Well, there has been some excitement going on since I last posted. Tony and I drove over to Destin last Friday and spent the day with Brew Master Gary. I called the store on Tuesday and asked if it were alright to pay a visit and the rest is history. Gary has been brewing professionally since 1995 and it turns out he is a long lost friend of Wayne Wambles of Cigar City Brewing. I know Wayne because he was brewing in my hometown at a brew pub named Poplar Head Mule Company. I still have a t-shirt. But Gary hired Wayne at Buckhead Brewing in Tallahassee after the Poplar Head gig.
When we arrived at the store, Gary welcomed us and gave us a super quick tour of the brewery and we got down to business. This particular day, we were making McGuire's Stout. And it is a wonderful stout. As we ripped open bags of grain, we started the brew day with some "That's what she said" jokes. And some were pretty funny.
This was not one of those situations where we sat around and watched what was happening, NO Sir! After we added the right amount of grains, I offered recommendations on changes, then we did what any brewer would do. We drank beer. Tony and I brought over some of our homebrews. So many, we didn't even get to all of them. Gary, if you are reading, we forgot to give you one. I guess we ran out of time. We also sampled lots of McGuire's beers.
After mashing the grain, we sparged it just like any other brew. This is where the grains are rinsed to harvest all the sugars that were converted during the mash. This is the part of the beer that is brewed. As you can see in the picture, the grains look a little dark. That is because of all the dark grains that were used. The darker the grains you use the darker the beer is going to be.
But is wasn't just sit around and watch the water flow all day. There was plenty of labor to be done. This is what happens to all the grains that are left behind. I usually just toss mine in the yard, but McGuire's has different ways to dispose of their waste. Their grain goes to the farm. About noon, a man shows up and takes all of the grain to his farm to feed his horses. That is a great idea! There are several breweries that give their grains to farms, such as Highland Brewing Company. This helps with their disposal footprint and helps out the local farmers.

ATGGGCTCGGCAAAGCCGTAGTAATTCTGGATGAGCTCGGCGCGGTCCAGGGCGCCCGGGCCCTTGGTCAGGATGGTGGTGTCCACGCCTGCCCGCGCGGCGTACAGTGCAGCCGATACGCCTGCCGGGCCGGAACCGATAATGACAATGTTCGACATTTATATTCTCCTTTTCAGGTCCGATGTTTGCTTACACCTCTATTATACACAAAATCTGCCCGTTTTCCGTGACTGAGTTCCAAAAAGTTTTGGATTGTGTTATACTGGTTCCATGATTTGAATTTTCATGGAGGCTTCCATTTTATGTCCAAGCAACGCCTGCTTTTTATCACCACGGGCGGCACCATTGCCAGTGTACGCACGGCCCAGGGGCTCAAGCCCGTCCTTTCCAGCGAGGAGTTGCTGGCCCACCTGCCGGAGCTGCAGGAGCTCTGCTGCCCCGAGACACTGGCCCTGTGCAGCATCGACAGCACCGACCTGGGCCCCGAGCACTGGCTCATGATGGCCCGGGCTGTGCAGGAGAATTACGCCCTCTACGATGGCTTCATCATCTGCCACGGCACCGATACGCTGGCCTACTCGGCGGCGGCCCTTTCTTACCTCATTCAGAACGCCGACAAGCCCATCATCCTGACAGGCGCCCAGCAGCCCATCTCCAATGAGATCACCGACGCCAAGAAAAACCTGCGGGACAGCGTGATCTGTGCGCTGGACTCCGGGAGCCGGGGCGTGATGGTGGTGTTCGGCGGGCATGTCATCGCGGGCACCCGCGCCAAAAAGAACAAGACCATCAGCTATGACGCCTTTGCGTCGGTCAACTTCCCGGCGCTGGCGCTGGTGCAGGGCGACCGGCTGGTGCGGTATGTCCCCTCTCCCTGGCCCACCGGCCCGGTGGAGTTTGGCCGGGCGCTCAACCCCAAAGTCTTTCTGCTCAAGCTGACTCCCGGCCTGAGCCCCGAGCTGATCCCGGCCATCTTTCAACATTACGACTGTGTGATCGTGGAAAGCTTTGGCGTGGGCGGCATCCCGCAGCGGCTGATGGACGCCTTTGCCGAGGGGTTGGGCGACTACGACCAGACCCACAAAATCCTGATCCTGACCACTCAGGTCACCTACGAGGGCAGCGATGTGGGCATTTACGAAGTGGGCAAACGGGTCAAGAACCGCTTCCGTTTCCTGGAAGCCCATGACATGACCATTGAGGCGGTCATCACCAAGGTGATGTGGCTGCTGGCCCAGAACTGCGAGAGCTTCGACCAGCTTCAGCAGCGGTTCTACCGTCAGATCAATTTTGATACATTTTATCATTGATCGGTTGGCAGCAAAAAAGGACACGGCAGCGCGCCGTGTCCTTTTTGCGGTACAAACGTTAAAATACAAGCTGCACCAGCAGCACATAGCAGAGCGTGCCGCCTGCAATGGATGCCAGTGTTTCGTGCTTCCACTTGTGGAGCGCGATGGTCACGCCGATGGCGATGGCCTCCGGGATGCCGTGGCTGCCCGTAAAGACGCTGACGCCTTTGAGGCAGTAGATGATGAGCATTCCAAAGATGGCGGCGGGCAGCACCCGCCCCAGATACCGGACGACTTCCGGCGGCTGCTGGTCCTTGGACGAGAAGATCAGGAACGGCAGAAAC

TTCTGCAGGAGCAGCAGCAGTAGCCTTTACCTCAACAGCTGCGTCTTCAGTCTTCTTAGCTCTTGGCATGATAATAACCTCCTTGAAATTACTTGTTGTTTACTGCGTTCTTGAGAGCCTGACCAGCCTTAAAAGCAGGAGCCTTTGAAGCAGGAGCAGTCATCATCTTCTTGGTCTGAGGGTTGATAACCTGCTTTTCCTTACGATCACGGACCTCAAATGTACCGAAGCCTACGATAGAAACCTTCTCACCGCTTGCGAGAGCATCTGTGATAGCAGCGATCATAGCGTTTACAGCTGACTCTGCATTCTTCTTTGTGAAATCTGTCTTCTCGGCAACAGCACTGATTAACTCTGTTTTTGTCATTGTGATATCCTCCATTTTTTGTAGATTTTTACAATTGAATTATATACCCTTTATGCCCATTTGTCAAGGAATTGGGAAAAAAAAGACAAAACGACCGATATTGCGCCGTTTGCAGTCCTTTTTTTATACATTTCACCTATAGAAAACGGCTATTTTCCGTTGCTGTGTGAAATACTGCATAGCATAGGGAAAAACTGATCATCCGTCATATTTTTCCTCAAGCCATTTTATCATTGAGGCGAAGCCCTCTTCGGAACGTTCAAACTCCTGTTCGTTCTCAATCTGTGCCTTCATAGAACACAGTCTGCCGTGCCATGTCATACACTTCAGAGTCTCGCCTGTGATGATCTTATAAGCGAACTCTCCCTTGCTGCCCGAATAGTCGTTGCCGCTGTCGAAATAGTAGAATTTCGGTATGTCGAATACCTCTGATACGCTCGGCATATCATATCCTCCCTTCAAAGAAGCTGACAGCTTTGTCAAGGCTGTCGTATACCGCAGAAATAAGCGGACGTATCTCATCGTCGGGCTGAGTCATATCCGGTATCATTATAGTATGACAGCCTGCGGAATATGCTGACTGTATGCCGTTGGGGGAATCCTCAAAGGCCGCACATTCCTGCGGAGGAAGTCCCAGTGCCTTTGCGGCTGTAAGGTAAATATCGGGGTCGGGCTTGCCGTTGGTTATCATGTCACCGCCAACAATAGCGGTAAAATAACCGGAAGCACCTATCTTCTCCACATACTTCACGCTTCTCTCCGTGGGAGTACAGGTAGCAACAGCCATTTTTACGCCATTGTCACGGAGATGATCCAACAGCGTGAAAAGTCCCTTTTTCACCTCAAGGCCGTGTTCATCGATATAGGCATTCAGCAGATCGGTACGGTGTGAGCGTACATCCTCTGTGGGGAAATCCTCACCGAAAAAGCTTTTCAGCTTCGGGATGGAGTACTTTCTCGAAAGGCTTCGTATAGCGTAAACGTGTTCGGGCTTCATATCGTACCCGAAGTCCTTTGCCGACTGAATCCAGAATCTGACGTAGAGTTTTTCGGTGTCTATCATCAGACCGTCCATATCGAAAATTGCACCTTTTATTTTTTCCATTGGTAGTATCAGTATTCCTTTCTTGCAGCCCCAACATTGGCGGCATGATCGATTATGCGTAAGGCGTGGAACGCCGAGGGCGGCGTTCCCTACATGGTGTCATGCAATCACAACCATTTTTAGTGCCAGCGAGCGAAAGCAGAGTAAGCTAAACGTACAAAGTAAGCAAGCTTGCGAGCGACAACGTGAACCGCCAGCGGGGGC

During the brewing process, Gary gave us instruction of when to add the additions. We added two different hop additions, then added some anti-coagulant stuff to help the beer clear during fermentation. This is what Tony is doing now. This is a little off topic, but do you remember those old 1950's commercials where the man was so happy to be doing anything. I think that man was who Tony was shooting for, even with those Big Ass Pork Chop Sideburns. Great Photo!
Here is a little photo of me playing in the Mash Tun. Actually I am not playing, I was scrubbing the sides with a scrubber. I took the time out of my busy job for a photo. This was really a great day a we both had a fun time brewing with Gary. Tony and I both agree that this was pretty much like homebrewing, but add larger equipment and a couple of pumps. We both also agree that we only saw one side of what Gary does everyday. Besides brewing, you have to think about moving the beer to secondary fermentation, kegging and cleaning of all the equipment that is involved. There is actually tons more that is involved, but we didn't get to see. Maybe we were there on a slow day, it was Friday.
We had a very fun and eventful day. My hat goes off the The Brewer and all that he does. Brewing is full of adventure and creativity that mixes well with culture and diversity. We were told that our stout will be on tap at McGuire's in about 10 days. I say you stop on by and try it out. If it sucks, it's not our fault. We just did what we were told. Just kidding, I bet it will be the best stout ever served at McGuire's. See you there!
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